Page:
The Last Rehearsal

Mar 9, 2020   //   by Kate Powers   //   Director's Notebook

Travis and I drove up to the prison on Sunday evening to meet up with the men for a last work session on their pieces, in the multipurpose room where they were set to perform. This room is part library, part lecture hall; the Wiccans, the Catholics, and the Nation of Islam all share harmoniously in the use of it. It feels more like a space in a suburban junior high than it does most of the prisons I have seen.

It was clear to me how much it meant to some of the ensemble members that we had made the extra trip, how that reinforced for them both their own value as well as the importance and proximity of performance. We were a focused group, but the energy was also supportive and trusting; everyone was leaning into each man’s piece, practically willing him through, should he chance to stumble over a line.

Wednesday night, we performed the work for 108 men in that multipurpose room. Our regular escort, Officer Dour, is on vacation, and an officer with whom I have previously only had a passing acquaintance joined us. We’ll call her Officer Keen, I think. When she screened us through the metal detector, she told us that she had heard one of the monologues eight times that afternoon. That each time the ensemble member lost his way, she encouraged him to start over. She had asked him what he knew that was similar to the experience of the character in the monologue. So we have a precocious acting coach on the correctional staff.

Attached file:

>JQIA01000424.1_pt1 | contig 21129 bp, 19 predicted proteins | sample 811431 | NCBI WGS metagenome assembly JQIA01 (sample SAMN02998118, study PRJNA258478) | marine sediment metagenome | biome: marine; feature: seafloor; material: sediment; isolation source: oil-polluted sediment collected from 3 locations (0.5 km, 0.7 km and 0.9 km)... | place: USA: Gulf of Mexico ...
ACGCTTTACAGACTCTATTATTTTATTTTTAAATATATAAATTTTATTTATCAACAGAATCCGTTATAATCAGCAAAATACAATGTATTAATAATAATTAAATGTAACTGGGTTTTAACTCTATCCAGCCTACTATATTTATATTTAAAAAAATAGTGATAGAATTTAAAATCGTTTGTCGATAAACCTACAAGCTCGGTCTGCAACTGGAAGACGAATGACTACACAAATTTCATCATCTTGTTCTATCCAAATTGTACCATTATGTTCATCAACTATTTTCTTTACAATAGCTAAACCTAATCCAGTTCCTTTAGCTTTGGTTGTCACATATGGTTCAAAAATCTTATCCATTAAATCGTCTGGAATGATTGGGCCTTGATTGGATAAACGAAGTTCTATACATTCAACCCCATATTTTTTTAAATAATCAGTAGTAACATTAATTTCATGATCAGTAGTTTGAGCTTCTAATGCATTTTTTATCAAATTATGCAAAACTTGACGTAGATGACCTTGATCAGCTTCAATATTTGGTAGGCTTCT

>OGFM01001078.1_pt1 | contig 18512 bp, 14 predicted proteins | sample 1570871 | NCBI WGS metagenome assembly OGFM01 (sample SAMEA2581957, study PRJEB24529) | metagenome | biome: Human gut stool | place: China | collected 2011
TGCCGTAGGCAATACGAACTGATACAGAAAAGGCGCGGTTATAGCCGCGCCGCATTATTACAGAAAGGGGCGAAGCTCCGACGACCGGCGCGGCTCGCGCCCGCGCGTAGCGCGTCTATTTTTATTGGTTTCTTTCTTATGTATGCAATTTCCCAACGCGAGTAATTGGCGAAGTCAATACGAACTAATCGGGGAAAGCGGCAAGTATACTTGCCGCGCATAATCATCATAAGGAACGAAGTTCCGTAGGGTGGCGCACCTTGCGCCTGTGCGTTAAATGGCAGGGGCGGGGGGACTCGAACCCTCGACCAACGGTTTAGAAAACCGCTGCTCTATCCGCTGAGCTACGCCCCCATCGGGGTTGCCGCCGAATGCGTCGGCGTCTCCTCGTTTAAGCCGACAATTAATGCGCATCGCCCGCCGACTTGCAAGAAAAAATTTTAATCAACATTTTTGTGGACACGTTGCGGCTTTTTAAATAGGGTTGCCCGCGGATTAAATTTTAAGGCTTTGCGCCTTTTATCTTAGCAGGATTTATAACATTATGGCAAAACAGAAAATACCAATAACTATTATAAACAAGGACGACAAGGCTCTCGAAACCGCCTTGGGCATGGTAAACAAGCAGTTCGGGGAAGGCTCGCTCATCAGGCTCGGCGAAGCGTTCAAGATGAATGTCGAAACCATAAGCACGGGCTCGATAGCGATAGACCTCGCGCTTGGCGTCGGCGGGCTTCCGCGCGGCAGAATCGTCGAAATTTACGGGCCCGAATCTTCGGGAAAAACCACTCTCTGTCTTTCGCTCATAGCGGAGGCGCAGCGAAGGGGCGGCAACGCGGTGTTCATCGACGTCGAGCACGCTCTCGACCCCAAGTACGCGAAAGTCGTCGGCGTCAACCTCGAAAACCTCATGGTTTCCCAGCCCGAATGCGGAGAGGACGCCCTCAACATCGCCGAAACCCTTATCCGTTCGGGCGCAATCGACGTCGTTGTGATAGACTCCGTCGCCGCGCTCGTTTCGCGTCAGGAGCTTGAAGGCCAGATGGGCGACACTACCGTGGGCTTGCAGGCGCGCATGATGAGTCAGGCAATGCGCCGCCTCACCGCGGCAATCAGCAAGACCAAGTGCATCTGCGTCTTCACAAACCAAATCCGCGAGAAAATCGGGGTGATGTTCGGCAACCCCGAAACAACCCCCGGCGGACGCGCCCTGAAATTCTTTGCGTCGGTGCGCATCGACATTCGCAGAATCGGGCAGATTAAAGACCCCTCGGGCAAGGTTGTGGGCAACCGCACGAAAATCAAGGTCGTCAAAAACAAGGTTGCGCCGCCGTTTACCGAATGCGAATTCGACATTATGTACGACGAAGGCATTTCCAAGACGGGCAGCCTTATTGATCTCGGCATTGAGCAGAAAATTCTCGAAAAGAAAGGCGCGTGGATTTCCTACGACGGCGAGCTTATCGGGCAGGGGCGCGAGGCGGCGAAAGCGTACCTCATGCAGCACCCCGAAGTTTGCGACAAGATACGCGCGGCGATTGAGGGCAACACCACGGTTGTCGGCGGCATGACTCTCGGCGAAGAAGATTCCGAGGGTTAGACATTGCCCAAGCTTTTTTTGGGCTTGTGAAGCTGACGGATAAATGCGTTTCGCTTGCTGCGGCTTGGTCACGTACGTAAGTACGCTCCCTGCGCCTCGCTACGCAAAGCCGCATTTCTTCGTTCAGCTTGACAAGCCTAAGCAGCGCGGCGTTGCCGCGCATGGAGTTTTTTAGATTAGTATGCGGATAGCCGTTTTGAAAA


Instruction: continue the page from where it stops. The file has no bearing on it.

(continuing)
One beautiful, small thing is that men who started the workshop closed off and skeptical readily own their fear and anxiety by the time we come together to warm up for a performance. RTP bought them all polo shirts, color-coordinated to the miniature theatre companies in which they cast and rehearsed their pieces, in purple, hunter green, and orange. Our new facilitator, Katie, said she was wondering why I did that, when they are not allowed to keep them, until she saw them all checking their reflections out in the glass wall of the library, reflecting on how many years it has been since they got to wear anything that was not state-issue. It makes the occasion more special for them.

The men in the ensemble all rose to the challenge of the work, taking sometimes small steps forward and sometimes giant leaps. The men in the audience were enthusiastic, sometimes talking back to the work, but in context and in support. After the performance, I asked the guys how it was to hear their words performed by someone else in front of an audience; M. said, “I suddenly worried, right before T. began to speak, ‘what if it’s not really funny?’ I was so relieved when they laughed with you.”

Officer Keen asked the Associate Warden if she could get her shift changed, so that she can join us in the Visiting Room on Monday, when we perform for the families.

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